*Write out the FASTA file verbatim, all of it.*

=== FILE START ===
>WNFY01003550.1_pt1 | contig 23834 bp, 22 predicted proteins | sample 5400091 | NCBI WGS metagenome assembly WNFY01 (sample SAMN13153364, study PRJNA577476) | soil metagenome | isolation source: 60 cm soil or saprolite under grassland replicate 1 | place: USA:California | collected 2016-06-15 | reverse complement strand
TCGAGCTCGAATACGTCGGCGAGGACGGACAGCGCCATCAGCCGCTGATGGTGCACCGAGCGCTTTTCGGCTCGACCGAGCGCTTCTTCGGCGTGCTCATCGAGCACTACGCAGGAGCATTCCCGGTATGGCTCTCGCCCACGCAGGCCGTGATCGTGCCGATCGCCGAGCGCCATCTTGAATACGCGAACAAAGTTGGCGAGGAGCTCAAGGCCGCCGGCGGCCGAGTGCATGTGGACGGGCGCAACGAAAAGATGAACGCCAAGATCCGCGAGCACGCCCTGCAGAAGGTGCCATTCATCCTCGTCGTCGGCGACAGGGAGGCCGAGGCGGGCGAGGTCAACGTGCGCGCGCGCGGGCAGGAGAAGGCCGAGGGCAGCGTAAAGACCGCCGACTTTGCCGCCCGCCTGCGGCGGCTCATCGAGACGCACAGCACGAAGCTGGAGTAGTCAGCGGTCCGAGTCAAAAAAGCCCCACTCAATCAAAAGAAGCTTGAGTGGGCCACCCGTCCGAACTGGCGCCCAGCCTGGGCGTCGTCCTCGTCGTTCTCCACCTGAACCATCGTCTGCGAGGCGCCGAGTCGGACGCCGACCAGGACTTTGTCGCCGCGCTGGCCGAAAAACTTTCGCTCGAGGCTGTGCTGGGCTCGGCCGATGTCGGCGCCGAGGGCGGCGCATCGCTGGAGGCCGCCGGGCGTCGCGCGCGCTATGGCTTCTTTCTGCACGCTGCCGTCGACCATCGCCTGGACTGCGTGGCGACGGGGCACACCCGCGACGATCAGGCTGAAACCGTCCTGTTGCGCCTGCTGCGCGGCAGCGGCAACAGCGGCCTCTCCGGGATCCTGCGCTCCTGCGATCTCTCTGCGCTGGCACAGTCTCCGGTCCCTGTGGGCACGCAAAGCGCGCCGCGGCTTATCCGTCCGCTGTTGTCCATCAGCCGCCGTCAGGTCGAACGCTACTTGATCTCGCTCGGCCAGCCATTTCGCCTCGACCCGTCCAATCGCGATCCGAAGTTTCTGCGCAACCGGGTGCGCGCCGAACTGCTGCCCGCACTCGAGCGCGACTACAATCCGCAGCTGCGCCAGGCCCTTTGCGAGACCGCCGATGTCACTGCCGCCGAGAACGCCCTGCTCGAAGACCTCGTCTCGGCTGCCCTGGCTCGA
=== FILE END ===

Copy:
>WNFY01003550.1_pt1 | contig 23834 bp, 22 predicted proteins | sample 5400091 | NCBI WGS metagenome assembly WNFY01 (sample SAMN13153364, study PRJNA577476) | soil metagenome | isolation source: 60 cm soil or saprolite under grassland replicate 1 | place: USA:California | collected 2016-06-15 | reverse complement strand
TCGAGCTCGAATACGTCGGCGAGGACGGACAGCGCCATCAGCCGCTGATGGTGCACCGAGCGCTTTTCGGCTCGACCGAGCGCTTCTTCGGCGTGCTCATCGAGCACTACGCAGGAGCATTCCCGGTATGGCTCTCGCCCACGCAGGCCGTGATCGTGCCGATCGCCGAGCGCCATCTTGAATACGCGAACAAAGTTGGCGAGGAGCTCAAGGCCGCCGGCGGCCGAGTGCATGTGGACGGGCGCAACGAAAAGATGAACGCCAAGATCCGCGAGCACGCCCTGCAGAAGGTGCCATTCATCCTCGTCGTCGGCGACAGGGAGGCCGAGGCGGGCGAGGTCAACGTGCGCGCGCGCGGGCAGGAGAAGGCCGAGGGCAGCGTAAAGACCGCCGACTTTGCCGCCCGCCTGCGGCGGCTCATCGAGACGCACAGCACGAAGCTGGAGTAGTCAGCGGTCCGAGTCAAAAAAGCCCCACTCAATCAAAAGAAGCTTGAGTGGGCCACCCGTCCGAACTGGCGCCCAGCCTGGGCGTCGTCCTCGTCGTTCTCCACCTGAACCATCGTCTGCGAGGCGCCGAGTCGGACGCCGACCAGGACTTTGTCGCCGCGCTGGCCGAAAAACTTTCGCTCGAGGCTGTGCTGGGCTCGGCCGATGTCGGCGCCGAGGGCGGCGCATCGCTGGAGGCCGCCGGGCGTCGCGCGCGCTATGGCTTCTTTCTGCACGCTGCCGTCGACCATCGCCTGGACTGCGTGGCGACGGGGCACACCCGCGACGATCAGGCTGAAACCGTCCTGTTGCGCCTGCTGCGCGGCAGCGGCAACAGCGGCCTCTCCGGGATCCTGCGCTCCTGCGATCTCTCTGCGCTGGCACAGTCTCCGGTCCCTGTGGGCACGCAAAGCGCGCCGCGGCTTATCCGTCCGCTGTTGTCCATCAGCCGCCGTCAGGTCGAACGCTACTTGATCTCGCTCGGCCAGCCATTTCGCCTCGACCCGTCCAATCGCGATCCGAAGTTTCTGCGCAACCGGGTGCGCGCCGAACTGCTGCCCGCACTCGAGCGCGACTACAATCCGCAGCTGCGCCAGGCCCTTTGCGAGACCGCCGATGTCACTGCCGCCGAGAACGCCCTGCTCGAAGACCTCGTCTCGGCTGCCCTGGCTCGA